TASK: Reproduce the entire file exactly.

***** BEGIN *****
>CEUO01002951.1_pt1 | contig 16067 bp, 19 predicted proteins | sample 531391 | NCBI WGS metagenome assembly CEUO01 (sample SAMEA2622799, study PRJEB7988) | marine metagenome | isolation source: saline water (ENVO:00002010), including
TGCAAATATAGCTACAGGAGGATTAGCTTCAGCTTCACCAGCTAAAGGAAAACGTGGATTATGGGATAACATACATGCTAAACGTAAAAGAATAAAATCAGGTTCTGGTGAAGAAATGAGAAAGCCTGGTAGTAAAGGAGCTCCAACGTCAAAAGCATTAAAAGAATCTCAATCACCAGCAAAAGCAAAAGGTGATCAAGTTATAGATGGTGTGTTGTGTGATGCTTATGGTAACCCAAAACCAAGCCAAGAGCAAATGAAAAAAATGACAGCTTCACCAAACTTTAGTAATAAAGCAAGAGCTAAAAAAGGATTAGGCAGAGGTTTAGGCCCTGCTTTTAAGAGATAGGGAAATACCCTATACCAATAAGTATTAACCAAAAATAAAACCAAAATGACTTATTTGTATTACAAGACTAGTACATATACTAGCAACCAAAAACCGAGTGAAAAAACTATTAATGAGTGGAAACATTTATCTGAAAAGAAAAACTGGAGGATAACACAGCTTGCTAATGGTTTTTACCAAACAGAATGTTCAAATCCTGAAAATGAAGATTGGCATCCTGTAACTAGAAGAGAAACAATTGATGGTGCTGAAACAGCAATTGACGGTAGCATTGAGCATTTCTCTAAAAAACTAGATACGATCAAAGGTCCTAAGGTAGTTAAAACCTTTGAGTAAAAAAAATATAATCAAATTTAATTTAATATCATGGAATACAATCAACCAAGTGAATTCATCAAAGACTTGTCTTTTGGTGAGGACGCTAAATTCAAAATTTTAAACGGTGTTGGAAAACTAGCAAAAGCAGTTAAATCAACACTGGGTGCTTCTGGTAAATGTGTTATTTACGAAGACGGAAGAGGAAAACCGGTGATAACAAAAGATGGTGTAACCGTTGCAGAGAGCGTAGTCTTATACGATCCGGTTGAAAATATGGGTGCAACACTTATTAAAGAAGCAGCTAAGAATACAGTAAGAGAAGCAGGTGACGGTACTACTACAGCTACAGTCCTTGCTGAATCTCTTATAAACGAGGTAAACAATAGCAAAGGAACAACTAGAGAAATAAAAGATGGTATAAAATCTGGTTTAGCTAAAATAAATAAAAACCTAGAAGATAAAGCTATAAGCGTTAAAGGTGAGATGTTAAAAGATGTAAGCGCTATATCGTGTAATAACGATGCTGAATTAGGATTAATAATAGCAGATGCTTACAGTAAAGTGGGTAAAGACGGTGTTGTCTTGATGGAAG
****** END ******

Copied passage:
>CEUO01002951.1_pt1 | contig 16067 bp, 19 predicted proteins | sample 531391 | NCBI WGS metagenome assembly CEUO01 (sample SAMEA2622799, study PRJEB7988) | marine metagenome | isolation source: saline water (ENVO:00002010), including
TGCAAATATAGCTACAGGAGGATTAGCTTCAGCTTCACCAGCTAAAGGAAAACGTGGATTATGGGATAACATACATGCTAAACGTAAAAGAATAAAATCAGGTTCTGGTGAAGAAATGAGAAAGCCTGGTAGTAAAGGAGCTCCAACGTCAAAAGCATTAAAAGAATCTCAATCACCAGCAAAAGCAAAAGGTGATCAAGTTATAGATGGTGTGTTGTGTGATGCTTATGGTAACCCAAAACCAAGCCAAGAGCAAATGAAAAAAATGACAGCTTCACCAAACTTTAGTAATAAAGCAAGAGCTAAAAAAGGATTAGGCAGAGGTTTAGGCCCTGCTTTTAAGAGATAGGGAAATACCCTATACCAATAAGTATTAACCAAAAATAAAACCAAAATGACTTATTTGTATTACAAGACTAGTACATATACTAGCAACCAAAAACCGAGTGAAAAAACTATTAATGAGTGGAAACATTTATCTGAAAAGAAAAACTGGAGGATAACACAGCTTGCTAATGGTTTTTACCAAACAGAATGTTCAAATCCTGAAAATGAAGATTGGCATCCTGTAACTAGAAGAGAAACAATTGATGGTGCTGAAACAGCAATTGACGGTAGCATTGAGCATTTCTCTAAAAAACTAGATACGATCAAAGGTCCTAAGGTAGTTAAAACCTTTGAGTAAAAAAAATATAATCAAATTTAATTTAATATCATGGAATACAATCAACCAAGTGAATTCATCAAAGACTTGTCTTTTGGTGAGGACGCTAAATTCAAAATTTTAAACGGTGTTGGAAAACTAGCAAAAGCAGTTAAATCAACACTGGGTGCTTCTGGTAAATGTGTTATTTACGAAGACGGAAGAGGAAAACCGGTGATAACAAAAGATGGTGTAACCGTTGCAGAGAGCGTAGTCTTATACGATCCGGTTGAAAATATGGGTGCAACACTTATTAAAGAAGCAGCTAAGAATACAGTAAGAGAAGCAGGTGACGGTACTACTACAGCTACAGTCCTTGCTGAATCTCTTATAAACGAGGTAAACAATAGCAAAGGAACAACTAGAGAAATAAAAGATGGTATAAAATCTGGTTTAGCTAAAATAAATAAAAACCTAGAAGATAAAGCTATAAGCGTTAAAGGTGAGATGTTAAAAGATGTAAGCGCTATATCGTGTAATAACGATGCTGAATTAGGATTAATAATAGCAGATGCTTACAGTAAAGTGGGTAAAGACGGTGTTGTCTTGATGGAAG